The man's case caused a stir in Germany when a major police operation was needed to take him from the Ellwangen refugee center, as his roommates had tried to keep him there. Now a court has issued a final ruling.
The Federal Constitutional Court in Karlsruhe denied the last-minute appeal and confirmed on Monday the earlier decision of the Administrative Court of Stuttgart, saying there were insufficient grounds to rule in favor of the 23-year-old man from the West African state of Togo.
The court rejected the man's application for asylum, which means he will be deported to Italy, his first port of arrival from Africa. Under EU rules, as he was first registered as an asylum applicant in Italy, he should be deported there from Germany.
The man's lawyer had filed a constitutional appeal in Karlsruhe against the deportation of his client and to obtain his release from detention. He had argued that the court in Stuttgart had already extended an expired time limit as the man had not been deported.
But the court stated: "The application for interim measures is rejected," saying the appeal was "inadmissible for lack of sufficient reasoning." The court stated that Italy has a well-planned asylum system and the man would not face inhuman or degrading conditions. He therefore should make his asylum application there. The Karlsruhe court's decision is final.
Large police operation needed to detain man
Earlier this month, on May 3, a major police operationwas carried out at the Ellwangen center, in the southern state of Baden-Württemberg, to arrest the man. Three days earlier, up to 200 residents of the facility were reported to have threatened and harrassed the police, preventing his arrest.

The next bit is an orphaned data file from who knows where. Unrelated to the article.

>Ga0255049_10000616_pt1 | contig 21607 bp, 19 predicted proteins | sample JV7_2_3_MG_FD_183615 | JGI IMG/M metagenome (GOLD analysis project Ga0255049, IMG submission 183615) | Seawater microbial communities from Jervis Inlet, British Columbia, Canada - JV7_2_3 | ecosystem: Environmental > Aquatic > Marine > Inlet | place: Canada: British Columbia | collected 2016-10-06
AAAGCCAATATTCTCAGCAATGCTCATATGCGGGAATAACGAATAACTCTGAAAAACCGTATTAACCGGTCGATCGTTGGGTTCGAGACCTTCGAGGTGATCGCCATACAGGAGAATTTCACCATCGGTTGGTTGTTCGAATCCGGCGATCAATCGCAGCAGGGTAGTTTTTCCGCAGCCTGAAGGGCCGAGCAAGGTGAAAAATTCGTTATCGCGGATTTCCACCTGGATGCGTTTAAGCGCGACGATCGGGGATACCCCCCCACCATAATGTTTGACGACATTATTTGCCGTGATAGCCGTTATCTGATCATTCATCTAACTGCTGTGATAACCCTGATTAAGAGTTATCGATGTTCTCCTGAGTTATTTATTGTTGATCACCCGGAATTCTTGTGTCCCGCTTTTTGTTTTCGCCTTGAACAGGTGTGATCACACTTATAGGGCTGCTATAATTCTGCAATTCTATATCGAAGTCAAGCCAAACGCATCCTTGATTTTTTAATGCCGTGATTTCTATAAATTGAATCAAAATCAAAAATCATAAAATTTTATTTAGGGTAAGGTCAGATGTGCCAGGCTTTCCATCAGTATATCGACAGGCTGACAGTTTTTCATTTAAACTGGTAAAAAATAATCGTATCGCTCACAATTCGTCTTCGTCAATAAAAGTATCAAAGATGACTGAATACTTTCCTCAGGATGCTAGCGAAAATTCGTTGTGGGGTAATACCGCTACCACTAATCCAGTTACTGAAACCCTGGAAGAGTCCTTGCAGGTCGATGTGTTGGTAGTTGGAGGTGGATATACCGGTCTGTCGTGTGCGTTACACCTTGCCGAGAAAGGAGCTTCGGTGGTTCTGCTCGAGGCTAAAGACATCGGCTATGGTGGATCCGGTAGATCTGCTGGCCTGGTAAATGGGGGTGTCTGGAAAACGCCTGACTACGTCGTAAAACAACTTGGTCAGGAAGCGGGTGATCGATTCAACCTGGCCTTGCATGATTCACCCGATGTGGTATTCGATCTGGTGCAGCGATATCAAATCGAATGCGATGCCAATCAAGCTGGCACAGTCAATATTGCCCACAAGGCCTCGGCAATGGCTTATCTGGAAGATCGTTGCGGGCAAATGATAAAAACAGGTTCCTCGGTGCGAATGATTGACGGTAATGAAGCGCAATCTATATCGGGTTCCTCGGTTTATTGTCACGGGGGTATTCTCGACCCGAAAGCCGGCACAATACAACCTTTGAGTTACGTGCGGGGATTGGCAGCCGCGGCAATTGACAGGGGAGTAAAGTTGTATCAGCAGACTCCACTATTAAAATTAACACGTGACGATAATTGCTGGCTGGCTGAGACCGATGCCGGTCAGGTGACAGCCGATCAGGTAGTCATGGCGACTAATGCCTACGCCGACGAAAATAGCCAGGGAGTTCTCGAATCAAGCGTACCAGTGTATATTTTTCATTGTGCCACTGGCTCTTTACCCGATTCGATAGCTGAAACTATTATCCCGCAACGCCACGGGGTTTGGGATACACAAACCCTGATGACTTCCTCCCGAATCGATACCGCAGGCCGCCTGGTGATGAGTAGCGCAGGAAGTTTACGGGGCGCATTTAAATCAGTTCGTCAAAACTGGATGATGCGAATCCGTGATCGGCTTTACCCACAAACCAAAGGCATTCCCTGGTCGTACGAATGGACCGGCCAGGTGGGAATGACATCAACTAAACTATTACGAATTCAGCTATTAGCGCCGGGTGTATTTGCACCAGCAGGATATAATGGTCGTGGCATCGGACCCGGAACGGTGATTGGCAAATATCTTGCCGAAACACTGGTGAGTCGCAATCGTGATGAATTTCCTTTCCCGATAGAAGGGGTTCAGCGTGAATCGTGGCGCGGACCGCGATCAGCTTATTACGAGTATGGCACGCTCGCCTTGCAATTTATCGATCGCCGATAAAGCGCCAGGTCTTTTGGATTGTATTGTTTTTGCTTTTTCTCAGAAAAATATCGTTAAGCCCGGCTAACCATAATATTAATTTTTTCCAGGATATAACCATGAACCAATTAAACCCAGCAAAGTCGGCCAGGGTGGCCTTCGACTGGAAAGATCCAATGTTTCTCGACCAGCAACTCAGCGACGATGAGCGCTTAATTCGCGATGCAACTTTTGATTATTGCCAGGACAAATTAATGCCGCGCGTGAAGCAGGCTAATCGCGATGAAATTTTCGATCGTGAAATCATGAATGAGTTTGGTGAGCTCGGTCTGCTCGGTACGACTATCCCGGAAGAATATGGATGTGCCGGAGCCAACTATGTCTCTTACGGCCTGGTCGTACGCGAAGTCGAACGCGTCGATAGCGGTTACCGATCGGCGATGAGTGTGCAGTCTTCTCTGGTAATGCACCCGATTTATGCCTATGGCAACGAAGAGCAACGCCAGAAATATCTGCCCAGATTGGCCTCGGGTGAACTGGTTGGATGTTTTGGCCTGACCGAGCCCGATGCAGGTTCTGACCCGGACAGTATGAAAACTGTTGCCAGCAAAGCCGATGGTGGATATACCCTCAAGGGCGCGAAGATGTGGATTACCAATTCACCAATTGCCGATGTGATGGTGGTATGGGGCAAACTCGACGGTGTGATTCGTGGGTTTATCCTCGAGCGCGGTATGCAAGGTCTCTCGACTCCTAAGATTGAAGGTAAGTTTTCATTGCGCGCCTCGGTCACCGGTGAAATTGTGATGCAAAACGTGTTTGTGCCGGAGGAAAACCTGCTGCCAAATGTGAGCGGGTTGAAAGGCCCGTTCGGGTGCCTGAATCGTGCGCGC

In some instances, the Federal Constitutional Court has stopped deportations at the last minute — but not in this case.
Authorities under pressure
There has been an increase in the calls from conservative and far-right, anti-immigrant politicians for failed asylum seekers to be deported and for applicants and refugees to be subjected to stricter conditions.
Interior Minister Horst Seehofer called the earlier failure by police to arrest the man in Ellwangen a "slap in the face for the law-abiding population," saying "The right to hospitality must not be trampled on."
Seehofer is head of the Christian Social Union (CSU), the Bavarian sister-party to Chancellor Angela Merkel's Christian Democratic Union (CDU), which faces the far-right, anti-immigrant Alternative for Germany (AfD) in Bavaria's state election in September. Seehofer has been a long-term critic of Merkel's refugee policy.
Seehofer plans to set up five or six large-scale facilities where asylum seekers will spend their entire time and where their applications will be processed in one place. During that time, which can be many months, the applicants are not allowed to look for work, or take German classes, or do any training.
jm/se (dpa, AFP)